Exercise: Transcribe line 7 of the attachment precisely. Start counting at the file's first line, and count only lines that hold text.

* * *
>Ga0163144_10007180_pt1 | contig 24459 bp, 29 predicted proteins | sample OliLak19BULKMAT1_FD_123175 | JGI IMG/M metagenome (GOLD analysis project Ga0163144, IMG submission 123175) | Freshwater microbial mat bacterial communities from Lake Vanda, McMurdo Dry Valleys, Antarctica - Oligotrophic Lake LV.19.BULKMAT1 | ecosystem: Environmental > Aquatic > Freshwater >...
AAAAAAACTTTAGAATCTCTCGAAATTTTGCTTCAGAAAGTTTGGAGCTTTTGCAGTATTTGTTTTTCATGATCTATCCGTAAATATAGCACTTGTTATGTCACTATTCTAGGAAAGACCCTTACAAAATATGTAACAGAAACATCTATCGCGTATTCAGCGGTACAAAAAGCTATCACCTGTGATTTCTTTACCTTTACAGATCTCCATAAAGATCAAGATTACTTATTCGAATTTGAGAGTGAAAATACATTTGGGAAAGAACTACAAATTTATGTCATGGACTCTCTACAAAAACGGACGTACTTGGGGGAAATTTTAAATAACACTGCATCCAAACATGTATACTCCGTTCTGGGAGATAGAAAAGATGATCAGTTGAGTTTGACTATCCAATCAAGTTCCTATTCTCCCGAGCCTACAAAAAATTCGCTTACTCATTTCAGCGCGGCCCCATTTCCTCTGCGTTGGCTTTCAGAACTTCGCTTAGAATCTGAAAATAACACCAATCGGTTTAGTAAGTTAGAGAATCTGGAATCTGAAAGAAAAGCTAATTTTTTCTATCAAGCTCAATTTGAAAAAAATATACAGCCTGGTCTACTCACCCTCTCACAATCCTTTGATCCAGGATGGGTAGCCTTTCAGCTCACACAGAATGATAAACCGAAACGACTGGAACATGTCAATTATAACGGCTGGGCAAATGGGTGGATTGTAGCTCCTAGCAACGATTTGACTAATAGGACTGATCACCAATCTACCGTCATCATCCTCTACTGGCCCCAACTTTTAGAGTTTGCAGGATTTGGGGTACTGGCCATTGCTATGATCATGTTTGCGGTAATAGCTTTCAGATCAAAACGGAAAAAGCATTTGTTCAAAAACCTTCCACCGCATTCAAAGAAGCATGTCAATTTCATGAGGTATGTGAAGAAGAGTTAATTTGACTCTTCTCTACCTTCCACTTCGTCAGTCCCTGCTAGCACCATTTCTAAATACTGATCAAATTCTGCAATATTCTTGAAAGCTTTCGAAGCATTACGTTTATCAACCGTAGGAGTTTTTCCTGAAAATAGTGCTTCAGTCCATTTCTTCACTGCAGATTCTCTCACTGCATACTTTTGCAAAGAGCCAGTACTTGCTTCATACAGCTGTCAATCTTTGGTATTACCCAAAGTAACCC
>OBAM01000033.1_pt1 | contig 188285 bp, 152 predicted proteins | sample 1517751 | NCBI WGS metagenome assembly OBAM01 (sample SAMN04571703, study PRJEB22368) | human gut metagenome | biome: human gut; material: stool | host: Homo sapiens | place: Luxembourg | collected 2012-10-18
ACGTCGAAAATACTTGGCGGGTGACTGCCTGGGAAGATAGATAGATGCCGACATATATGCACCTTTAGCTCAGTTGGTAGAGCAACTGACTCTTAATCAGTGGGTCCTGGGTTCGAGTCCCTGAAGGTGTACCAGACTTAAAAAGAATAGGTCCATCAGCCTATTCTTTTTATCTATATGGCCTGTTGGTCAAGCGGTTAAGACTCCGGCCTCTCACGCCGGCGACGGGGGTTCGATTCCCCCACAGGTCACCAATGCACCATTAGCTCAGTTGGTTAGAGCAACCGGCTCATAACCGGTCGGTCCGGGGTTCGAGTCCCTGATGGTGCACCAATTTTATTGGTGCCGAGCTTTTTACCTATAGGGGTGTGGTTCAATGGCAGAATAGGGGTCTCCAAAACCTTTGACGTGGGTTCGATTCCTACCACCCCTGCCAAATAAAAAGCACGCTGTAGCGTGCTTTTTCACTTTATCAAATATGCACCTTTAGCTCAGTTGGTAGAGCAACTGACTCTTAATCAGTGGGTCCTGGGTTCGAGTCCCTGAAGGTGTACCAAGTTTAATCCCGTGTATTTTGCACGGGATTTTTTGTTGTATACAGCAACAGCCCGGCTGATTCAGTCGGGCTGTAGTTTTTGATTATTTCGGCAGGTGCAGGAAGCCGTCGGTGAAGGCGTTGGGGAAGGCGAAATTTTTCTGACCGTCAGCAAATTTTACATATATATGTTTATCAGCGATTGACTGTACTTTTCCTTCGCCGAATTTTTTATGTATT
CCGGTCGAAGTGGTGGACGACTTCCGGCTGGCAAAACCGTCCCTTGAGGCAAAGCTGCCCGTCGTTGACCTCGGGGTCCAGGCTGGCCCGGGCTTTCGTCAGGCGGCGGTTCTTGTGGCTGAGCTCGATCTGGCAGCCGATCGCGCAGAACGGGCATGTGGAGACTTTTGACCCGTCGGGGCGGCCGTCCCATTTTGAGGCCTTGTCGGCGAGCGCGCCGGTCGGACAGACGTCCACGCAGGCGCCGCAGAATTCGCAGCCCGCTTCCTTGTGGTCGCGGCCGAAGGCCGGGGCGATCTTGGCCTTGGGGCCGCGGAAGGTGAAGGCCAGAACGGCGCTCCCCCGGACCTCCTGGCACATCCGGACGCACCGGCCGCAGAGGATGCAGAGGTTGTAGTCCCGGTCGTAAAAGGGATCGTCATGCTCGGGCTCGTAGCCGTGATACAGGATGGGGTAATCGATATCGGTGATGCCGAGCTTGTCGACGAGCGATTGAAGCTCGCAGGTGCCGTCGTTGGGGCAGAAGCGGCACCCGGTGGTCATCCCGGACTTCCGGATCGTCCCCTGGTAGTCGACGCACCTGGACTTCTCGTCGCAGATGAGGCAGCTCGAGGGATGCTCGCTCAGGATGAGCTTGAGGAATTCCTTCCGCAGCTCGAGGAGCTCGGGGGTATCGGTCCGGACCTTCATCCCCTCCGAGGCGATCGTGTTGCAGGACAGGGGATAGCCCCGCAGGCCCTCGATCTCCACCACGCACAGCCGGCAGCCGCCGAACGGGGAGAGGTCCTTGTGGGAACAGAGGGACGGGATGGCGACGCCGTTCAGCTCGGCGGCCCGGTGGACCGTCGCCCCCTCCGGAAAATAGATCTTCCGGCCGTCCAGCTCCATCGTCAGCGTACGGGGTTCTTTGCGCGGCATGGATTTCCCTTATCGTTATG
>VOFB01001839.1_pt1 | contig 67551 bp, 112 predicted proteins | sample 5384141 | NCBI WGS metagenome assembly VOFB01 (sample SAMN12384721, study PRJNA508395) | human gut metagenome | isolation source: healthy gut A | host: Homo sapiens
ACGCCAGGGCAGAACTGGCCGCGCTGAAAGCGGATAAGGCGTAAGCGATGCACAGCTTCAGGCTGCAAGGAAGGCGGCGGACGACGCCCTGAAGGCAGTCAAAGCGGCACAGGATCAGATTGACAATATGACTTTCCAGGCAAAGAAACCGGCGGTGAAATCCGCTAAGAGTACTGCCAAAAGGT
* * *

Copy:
ACGCCAGGGCAGAACTGGCCGCGCTGAAAGCGGATAAGGCGTAAGCGATGCACAGCTTCAGGCTGCAAGGAAGGCGGCGGACGACGCCCTGAAGGCAGTCAAAGCGGCACAGGATCAGATTGACAATATGACTTTCCAGGCAAAGAAACCGGCGGTGAAATCCGCTAAGAGTACTGCCAAAAGGT